The Suspect

thesuspectEdgar Award, Mystery Writers of America:  Best Novel

“Every bit as good as the novels of Ruth Rendell and P.D. James.” – People

“[A] tight, beautifully written account.” – Publishers Weekly

“A writer of exceptional talent… her novels are a joy” – Toronto Globe & Mail

“One of the best books I have read this year.” – The Boston Globe

“Do yourself a favor and don’t miss this one.” – San Diego Union[/pullquote]

With The Suspect, her first mystery novel, L.R. Wright became the first Canadian to win the high-profile Edgar Allan Poe Award from the Mystery Writers of America, for Best Novel of 1985.

When there is a murder in a town like Sechelt ­ a sleepy community on Canada’s aptly named Sunshine Coast ­ it is necessarily unusual. And in this case no one finds it more so than the eighty-year-old culprit himself, who, upon brutally striking an eighty-five-year-old crony on the head, realizes, to his great surprise, that “he is going to survive this astonishing thing.”

But murder is a word far larger than much of George Wilcox’s life, and suddenly he is concerned less with his volunteer work at the local hospital, or with his prolific garden, or with his out-of-touch daughter, than with guilt and honour and with secrets of the past. His crime ­- unlikely and unpremeditated, though not, as we will learn, unprovoked -­ binds him tightly to two crucial people: to warm-hearted Cassandra, the town librarian, and to Alberg, her new romantic interest, who also happens to be the humane but zealous cop investigating Wilcox’s case. Theirs is an almost magical triangle, welded together by a quiet affection, structured on a firm discretion.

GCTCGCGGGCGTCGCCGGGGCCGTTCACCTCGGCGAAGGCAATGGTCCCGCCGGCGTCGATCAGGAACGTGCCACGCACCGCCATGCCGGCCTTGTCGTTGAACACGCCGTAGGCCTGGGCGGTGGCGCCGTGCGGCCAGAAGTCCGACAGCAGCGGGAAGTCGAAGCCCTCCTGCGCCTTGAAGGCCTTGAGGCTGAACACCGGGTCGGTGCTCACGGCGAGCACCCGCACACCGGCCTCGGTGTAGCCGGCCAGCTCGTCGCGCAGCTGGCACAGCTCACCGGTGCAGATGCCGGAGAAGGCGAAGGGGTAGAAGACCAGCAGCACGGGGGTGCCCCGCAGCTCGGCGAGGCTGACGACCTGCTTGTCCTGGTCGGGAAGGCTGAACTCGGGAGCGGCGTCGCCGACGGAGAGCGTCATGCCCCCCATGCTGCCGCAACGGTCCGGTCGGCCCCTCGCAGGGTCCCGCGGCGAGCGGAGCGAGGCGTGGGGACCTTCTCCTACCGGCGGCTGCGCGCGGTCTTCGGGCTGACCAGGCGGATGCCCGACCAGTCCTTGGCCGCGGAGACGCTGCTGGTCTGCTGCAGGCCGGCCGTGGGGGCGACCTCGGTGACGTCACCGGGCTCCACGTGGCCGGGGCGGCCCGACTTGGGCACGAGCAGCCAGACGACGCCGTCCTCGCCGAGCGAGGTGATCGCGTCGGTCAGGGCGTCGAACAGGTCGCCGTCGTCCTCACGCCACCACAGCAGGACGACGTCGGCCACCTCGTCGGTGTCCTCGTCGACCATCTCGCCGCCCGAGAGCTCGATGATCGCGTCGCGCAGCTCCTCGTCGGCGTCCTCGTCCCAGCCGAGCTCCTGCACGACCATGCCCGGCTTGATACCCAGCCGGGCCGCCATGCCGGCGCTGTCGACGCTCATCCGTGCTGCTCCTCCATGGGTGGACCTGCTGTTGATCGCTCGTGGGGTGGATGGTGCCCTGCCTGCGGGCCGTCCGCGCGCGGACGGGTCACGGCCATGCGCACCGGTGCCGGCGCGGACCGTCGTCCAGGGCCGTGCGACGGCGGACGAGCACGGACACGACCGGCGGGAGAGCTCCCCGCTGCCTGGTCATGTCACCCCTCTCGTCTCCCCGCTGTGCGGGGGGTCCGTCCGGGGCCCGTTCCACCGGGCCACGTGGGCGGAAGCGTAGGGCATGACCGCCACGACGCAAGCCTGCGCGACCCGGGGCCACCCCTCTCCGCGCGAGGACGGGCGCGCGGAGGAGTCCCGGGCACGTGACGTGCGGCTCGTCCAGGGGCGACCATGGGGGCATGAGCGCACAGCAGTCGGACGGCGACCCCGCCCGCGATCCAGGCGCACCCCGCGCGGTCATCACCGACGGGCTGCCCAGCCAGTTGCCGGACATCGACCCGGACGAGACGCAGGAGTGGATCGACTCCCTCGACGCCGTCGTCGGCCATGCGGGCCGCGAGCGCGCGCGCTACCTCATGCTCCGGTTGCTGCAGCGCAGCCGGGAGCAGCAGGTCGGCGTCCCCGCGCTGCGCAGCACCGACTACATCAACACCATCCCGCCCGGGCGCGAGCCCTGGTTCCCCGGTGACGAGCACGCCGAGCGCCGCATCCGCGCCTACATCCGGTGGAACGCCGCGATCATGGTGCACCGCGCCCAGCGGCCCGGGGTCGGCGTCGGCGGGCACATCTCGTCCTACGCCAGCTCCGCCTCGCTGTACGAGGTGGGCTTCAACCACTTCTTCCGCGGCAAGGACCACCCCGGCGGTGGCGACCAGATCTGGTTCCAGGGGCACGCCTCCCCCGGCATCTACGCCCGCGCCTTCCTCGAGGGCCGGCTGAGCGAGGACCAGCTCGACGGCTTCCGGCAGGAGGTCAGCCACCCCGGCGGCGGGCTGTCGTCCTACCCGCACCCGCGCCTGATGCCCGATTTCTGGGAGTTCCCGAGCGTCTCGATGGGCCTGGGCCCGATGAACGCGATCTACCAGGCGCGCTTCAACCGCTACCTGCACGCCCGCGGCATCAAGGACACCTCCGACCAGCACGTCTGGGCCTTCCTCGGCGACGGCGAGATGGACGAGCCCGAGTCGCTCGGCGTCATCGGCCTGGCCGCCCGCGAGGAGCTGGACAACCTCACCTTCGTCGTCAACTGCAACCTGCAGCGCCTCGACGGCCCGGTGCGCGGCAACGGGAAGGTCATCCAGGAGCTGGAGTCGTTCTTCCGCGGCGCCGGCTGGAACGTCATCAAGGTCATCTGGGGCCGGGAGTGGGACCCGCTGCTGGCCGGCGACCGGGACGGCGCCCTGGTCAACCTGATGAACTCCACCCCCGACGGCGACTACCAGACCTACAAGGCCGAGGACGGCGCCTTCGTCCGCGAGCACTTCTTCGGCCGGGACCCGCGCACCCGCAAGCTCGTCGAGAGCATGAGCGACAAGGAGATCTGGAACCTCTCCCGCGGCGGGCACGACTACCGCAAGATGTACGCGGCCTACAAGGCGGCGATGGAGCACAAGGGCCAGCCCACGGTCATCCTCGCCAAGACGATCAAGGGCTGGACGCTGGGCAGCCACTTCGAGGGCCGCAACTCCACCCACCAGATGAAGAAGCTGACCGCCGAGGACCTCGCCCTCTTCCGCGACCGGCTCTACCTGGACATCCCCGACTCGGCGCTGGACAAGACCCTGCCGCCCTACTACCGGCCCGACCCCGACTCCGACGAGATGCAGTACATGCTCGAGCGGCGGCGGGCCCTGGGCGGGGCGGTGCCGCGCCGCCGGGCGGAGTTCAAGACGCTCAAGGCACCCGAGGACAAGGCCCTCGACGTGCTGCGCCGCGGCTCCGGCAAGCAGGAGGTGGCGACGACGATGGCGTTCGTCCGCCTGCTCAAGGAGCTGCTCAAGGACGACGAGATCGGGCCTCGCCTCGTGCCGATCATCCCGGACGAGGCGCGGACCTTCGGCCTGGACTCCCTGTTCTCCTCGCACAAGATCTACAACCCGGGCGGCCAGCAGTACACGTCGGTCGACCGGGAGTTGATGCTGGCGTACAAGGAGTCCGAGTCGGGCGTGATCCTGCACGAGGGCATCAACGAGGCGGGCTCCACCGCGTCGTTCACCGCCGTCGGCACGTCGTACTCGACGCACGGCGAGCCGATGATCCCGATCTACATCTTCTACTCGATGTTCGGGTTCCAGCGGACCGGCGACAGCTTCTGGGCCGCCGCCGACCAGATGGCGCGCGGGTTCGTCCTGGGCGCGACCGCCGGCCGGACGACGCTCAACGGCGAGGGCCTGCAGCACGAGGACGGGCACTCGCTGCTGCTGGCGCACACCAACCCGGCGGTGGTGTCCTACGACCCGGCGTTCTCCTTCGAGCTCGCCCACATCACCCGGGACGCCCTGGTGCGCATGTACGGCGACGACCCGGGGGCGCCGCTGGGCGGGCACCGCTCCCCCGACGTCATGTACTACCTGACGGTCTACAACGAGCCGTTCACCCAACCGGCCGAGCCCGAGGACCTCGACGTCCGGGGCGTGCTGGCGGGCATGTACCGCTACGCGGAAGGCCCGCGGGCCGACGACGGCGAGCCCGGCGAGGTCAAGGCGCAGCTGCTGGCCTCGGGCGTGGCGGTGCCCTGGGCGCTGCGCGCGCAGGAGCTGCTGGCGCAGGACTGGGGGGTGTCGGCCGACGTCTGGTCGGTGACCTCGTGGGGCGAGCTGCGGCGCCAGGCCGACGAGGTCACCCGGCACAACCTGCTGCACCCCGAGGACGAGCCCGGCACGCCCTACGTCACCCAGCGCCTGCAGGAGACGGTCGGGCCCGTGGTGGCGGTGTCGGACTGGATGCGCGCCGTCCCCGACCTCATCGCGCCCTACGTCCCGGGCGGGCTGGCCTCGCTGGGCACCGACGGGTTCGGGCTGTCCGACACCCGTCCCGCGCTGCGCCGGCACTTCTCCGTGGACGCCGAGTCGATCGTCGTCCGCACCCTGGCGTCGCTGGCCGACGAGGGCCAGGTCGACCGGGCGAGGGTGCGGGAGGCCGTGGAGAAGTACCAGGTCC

L.R. Wright has once again written a novel glowing with,­ as Anne Tyler has described it,­ “a special kind of integrity.” The Suspect builds with such natural grace and compassion that it transcends the logic of justice. Wilcox, Alberg, and Cassandra will all come to make startling decisions, but Wright’s sympathetic affection for these characters infuses their story with reason. So skilled a writer as to make Wilcox’s crime seem wholly unremarkable, L.R. Wright transforms the daily course of life into something quite extraordinary.